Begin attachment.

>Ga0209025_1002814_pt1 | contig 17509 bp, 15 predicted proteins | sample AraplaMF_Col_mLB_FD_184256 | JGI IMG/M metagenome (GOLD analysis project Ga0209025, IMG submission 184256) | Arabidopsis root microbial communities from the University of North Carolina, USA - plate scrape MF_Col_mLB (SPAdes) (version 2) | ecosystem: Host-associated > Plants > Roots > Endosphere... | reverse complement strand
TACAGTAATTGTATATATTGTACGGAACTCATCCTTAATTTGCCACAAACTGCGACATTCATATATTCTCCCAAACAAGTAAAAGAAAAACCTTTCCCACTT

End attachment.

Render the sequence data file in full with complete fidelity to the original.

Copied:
>Ga0209025_1002814_pt1 | contig 17509 bp, 15 predicted proteins | sample AraplaMF_Col_mLB_FD_184256 | JGI IMG/M metagenome (GOLD analysis project Ga0209025, IMG submission 184256) | Arabidopsis root microbial communities from the University of North Carolina, USA - plate scrape MF_Col_mLB (SPAdes) (version 2) | ecosystem: Host-associated > Plants > Roots > Endosphere... | reverse complement strand
TACAGTAATTGTATATATTGTACGGAACTCATCCTTAATTTGCCACAAACTGCGACATTCATATATTCTCCCAAACAAGTAAAAGAAAAACCTTTCCCACTT